Chapter 7. Security
Hacks 63–68: Introduction
We’ve come a long way since the 1980s, when Richard Stallman advocated using a carriage return as your password—and a long, sad trip it’s been. Today’s highly connected systems and the very existence of the Internet have provided exponential increases in productivity. The downside of this connectivity is that it also provides infinite opportunities for malicious intruders to crack your systems. The goals in attempting this range from curiosity to industrial espionage, but you can’t tell who’s who or take any chances. It’s the responsibility of every system administrator to make sure that the systems that they’re responsible for are secure and don’t end up as worm-infested zombies or warez servers serving up bootleg software and every episode of SG-1 to P2P users everywhere.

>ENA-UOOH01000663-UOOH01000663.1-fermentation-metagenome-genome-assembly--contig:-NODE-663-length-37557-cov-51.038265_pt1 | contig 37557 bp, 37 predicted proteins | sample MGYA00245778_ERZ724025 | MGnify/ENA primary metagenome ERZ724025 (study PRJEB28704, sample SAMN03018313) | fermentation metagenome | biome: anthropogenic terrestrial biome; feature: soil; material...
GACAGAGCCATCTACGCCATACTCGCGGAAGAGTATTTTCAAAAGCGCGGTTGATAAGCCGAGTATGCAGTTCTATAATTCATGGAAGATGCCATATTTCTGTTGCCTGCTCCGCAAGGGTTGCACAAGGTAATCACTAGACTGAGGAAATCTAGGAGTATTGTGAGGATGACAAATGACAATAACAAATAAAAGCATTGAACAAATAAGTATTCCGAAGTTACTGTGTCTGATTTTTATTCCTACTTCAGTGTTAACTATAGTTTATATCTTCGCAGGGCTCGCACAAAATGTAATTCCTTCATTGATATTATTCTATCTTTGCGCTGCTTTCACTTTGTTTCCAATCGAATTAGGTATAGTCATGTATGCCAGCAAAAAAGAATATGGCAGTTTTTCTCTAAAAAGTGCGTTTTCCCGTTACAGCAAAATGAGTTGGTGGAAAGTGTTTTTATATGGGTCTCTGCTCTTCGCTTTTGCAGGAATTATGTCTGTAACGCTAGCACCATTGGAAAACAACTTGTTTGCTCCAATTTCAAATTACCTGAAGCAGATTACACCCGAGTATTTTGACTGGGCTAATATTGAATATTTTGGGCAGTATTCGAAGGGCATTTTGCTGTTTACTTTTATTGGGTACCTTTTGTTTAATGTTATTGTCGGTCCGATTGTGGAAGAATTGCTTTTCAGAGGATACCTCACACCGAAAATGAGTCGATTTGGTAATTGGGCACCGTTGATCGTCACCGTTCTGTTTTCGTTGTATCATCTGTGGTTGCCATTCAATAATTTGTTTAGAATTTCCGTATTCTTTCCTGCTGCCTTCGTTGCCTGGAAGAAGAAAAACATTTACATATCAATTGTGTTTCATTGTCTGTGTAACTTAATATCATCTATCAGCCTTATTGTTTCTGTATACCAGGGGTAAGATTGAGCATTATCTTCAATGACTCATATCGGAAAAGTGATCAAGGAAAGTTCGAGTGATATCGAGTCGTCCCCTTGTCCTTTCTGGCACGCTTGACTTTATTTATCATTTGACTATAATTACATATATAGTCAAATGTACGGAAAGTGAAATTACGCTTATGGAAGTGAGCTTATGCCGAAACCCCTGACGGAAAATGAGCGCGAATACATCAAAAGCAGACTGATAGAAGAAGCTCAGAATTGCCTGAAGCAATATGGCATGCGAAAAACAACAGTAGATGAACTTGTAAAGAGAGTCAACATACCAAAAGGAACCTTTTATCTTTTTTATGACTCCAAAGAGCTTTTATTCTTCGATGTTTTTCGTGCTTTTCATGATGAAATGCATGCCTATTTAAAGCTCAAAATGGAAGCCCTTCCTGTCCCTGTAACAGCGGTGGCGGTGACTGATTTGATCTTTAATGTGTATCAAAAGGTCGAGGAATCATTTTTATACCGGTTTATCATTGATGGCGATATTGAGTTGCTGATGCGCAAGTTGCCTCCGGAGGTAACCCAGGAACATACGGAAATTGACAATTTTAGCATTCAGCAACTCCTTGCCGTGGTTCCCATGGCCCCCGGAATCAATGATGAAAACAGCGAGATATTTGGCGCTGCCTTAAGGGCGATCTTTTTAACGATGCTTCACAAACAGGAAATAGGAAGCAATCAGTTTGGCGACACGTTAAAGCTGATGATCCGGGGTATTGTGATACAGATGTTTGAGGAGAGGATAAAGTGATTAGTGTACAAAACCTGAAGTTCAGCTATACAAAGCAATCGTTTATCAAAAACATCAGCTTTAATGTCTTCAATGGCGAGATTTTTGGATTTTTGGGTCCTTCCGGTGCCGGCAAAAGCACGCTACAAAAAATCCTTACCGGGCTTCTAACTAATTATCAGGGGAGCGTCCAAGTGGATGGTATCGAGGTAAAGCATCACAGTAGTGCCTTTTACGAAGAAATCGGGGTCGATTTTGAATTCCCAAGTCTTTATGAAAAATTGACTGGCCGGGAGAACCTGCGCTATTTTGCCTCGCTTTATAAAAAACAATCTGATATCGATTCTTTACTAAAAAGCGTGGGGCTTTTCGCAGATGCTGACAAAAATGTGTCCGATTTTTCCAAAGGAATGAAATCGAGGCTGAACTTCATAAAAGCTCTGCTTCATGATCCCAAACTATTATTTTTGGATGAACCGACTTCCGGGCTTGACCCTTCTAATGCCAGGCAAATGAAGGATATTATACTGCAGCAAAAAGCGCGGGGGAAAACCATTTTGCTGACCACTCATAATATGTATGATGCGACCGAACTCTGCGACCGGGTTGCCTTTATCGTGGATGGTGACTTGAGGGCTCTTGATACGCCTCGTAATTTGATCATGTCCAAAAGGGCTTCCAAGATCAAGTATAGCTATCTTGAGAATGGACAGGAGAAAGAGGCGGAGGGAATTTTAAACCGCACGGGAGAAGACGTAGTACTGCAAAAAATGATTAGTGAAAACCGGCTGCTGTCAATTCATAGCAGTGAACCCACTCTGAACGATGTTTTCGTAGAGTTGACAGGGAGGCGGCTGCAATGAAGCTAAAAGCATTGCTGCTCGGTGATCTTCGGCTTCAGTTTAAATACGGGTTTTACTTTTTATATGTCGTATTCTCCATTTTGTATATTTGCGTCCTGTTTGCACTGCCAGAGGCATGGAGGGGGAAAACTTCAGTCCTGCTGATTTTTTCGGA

The hacks in this chapter address system security at multiple levels. Several discuss how to set up secure systems, detect network intrusions, and lock out hosts that clearly have no business trying to access your machines. Others discuss software that enables you to record the official state of your machine’s filesystems and catch changes to files that shouldn’t be changing. Another hack discusses how to automatically detect well-known types of Trojan horse software that, once installed, let intruders roam unmolested by hiding their existence from standard system commands. Together, the hacks in this chapter discuss a wide spectrum of system security applications and ...